Smart marketers know that growth is driven by funnels -- finding your customers and then nudging them toward your product. Landing pages narrow your visitors' options and are a proven tool to increase conversions -- but many marketers still aren't using them because they simply don't know how. Unbounce offers a developer-free solution with a drag-and-drop editor and native A/B testing.
With social media, engagement is key. Having 1,000 true fans is way more important than a million spectators. Buffer lets you plan out your campaigns, schedule posts and assess your efforts in terms of quality, not just quantity.
We know that reaching out to customers directly is the most effective way of getting information about your product. With Qualaroo, you can ask targeted questions about things like why a customer abandoned signing up, how they found you or whether anything about your check-out could be improved. It's like A/B testing, except you get solutions right away, and straight from your users.
You can't forget about customer retention. We all want growth, but retention is an essential part of that. Getting more customers means very little if you're leaking existing customers like a sieve. Customer.io helps craft drip email campaigns that will remind your customers that you're looking after their needs and improving your product, and there's native A/B testing to optimize your messaging.
This one's a little sneaky -- Mixrank monitors the traffic sources of your competitors and judges the results to find people who could be customers of yours, giving your sales team better leads and also works backwards to find out where you should be putting your content so future customers come to you first.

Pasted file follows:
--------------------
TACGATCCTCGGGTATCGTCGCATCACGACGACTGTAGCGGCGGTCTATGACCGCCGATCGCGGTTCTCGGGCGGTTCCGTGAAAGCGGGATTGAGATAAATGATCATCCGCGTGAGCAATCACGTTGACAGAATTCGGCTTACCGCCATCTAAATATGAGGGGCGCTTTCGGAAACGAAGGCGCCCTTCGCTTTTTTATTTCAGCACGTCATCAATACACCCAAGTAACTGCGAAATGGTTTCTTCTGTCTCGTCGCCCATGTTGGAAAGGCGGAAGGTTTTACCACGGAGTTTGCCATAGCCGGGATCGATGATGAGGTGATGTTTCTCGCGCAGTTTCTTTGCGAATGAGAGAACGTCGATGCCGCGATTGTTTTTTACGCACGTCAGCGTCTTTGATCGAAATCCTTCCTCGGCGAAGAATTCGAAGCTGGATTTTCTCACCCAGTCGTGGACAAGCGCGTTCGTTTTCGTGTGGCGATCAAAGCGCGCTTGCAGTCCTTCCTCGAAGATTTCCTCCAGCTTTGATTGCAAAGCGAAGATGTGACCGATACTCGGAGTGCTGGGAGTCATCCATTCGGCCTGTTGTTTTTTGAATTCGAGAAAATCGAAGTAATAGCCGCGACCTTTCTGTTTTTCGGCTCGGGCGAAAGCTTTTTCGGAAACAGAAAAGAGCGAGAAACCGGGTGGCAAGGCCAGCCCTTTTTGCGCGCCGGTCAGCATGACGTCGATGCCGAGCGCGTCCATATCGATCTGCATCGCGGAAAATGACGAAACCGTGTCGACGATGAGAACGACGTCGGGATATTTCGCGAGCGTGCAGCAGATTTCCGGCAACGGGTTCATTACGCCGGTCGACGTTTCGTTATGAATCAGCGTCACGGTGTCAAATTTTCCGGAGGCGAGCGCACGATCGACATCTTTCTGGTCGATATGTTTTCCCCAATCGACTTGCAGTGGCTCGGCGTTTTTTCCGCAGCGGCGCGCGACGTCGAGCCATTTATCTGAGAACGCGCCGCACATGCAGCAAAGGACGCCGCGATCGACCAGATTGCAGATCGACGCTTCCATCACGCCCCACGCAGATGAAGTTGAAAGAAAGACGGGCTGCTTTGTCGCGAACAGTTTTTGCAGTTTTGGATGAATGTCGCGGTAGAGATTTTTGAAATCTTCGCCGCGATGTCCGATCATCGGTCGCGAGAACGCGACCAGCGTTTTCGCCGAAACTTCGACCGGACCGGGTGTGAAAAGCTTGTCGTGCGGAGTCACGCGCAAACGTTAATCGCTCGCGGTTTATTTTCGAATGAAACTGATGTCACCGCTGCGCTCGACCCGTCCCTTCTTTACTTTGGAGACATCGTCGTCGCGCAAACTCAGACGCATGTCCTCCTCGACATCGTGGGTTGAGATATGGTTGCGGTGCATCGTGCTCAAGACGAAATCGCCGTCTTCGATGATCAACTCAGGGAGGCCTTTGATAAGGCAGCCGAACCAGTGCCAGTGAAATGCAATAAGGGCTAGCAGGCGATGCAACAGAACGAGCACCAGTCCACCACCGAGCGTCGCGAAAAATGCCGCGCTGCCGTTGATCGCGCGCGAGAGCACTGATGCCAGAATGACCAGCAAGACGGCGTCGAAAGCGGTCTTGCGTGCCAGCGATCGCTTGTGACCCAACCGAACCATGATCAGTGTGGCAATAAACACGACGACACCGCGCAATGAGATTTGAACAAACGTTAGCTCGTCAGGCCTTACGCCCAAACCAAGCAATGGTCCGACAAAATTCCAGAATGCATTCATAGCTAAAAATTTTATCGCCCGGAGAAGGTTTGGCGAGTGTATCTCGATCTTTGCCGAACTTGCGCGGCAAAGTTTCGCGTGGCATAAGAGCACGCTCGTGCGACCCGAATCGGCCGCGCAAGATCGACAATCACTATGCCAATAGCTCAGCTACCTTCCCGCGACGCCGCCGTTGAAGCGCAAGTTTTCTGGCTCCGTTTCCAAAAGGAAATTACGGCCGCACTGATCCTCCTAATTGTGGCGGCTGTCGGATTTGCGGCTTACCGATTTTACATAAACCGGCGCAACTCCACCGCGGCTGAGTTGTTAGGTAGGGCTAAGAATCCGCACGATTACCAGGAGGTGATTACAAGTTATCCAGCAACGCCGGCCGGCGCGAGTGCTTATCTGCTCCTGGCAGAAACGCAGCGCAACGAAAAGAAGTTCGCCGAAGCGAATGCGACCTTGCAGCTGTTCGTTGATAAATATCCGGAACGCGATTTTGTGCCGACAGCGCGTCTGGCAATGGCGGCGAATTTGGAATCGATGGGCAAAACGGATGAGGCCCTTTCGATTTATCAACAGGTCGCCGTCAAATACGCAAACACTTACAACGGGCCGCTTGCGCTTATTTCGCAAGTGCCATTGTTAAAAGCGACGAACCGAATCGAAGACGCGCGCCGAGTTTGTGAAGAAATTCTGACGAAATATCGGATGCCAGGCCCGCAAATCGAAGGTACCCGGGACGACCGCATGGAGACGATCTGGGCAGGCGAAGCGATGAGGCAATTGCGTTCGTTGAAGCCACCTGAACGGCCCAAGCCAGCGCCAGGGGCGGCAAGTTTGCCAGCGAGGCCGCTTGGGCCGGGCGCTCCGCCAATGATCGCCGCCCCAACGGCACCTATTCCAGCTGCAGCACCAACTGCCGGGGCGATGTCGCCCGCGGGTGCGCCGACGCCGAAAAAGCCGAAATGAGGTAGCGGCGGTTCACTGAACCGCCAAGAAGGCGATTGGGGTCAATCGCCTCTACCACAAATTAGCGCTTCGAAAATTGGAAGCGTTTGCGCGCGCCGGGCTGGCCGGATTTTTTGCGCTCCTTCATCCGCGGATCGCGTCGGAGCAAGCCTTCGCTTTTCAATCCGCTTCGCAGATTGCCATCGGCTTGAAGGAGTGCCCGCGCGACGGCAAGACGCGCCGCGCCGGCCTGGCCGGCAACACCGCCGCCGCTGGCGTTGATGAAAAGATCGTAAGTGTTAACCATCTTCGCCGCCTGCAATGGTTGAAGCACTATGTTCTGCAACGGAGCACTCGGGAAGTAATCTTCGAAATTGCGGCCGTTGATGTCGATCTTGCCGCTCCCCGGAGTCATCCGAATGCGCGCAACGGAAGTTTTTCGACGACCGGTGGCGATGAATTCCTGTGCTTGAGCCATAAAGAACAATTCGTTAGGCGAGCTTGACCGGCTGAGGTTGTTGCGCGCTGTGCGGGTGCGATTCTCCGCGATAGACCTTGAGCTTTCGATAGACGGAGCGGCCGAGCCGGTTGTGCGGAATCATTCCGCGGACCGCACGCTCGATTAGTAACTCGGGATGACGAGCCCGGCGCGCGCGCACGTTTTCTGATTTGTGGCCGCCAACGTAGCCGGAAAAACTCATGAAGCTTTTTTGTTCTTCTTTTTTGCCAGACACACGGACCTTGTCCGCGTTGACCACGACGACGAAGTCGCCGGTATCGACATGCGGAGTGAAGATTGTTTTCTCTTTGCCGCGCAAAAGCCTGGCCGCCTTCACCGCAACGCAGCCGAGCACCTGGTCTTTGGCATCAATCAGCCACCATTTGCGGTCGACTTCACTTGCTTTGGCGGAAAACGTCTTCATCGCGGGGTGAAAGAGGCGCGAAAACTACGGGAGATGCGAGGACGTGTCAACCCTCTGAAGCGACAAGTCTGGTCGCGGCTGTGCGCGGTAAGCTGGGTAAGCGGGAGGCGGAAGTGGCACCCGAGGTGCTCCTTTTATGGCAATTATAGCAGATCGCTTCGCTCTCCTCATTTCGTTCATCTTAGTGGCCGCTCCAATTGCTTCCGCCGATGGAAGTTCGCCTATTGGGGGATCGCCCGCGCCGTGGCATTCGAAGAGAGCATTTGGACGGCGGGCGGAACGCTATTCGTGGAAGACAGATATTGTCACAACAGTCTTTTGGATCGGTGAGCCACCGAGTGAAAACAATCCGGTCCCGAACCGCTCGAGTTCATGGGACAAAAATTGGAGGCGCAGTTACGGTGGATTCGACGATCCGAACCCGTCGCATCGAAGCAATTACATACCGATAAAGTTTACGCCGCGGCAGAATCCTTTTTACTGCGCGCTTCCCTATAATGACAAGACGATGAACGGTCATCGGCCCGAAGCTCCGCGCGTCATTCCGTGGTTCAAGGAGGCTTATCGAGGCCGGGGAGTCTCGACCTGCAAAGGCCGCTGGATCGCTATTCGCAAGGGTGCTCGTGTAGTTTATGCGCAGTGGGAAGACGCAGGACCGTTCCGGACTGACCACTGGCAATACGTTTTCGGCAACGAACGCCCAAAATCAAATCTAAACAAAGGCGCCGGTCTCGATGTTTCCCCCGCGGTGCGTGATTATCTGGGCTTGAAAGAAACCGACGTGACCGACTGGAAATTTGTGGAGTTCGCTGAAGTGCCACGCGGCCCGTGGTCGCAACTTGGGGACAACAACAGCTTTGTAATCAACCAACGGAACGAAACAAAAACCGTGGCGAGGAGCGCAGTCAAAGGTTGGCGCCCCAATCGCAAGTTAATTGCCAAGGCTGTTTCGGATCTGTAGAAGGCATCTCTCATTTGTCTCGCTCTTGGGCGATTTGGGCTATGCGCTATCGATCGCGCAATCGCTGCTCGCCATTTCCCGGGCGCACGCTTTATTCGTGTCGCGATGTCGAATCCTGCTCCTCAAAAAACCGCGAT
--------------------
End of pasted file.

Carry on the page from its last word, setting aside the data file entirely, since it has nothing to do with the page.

The iPhone's read receipts were useful until everyone turned them off. Yesware integrates that technology into email, so that your sales team can see their click and open rates and figure out what they need to do to improve them. It also provides scripts so that you can specifically target individual segments of customers -- such as people who clicked on the cold open but didn't respond -- with targeted messages.
The second biggest reason that startups die is money. Through consulting with startups at various stages of growth, ProfitWell found two out of five startups to be misrepresenting their revenues. Don't let yourself be the next Zirtual and leave the complex financial calculations to the professionals. A team is in place to audit each new customer to ensure that ProfitWell's automated reports are actually accurate.
Some of your customers are not interested in waiting for their support ticket to be answered. For them, there's Olark -- a convenient box on the edge of your site with live chat operators who can respond to comments and questions in real time. It's a personal touch that lets customers know their concerns are of prime importance to you.
The people visiting your site could be divided into two categories: those who are potential customers, and those who aren't. For the former, LeadzGen gives you detailed information on just who they are, how much time they're spending on different parts of your site, where they're clicking, and more, to provide a portrait of just how likely they are to make a purchase -- and what you might need to do to give them that extra nudge.
Find anyone's email address, now. Not all marketing is about tinkering and optimizing, after all. Sometimes you need to go the old-fashioned route and reach out to someone who matters but hasn't made their contact information public.
With all these new marketing tools, you're going to have a lot of plans to implement and results to analyze. Trello gives you a place where you can organize all of your projects alongside one another with an intuitive card-based system for moving tasks along in the pipeline.
These aren't the only tools that can help you, of course. I'm sure you have some that you love. Let me know what they are in the comments.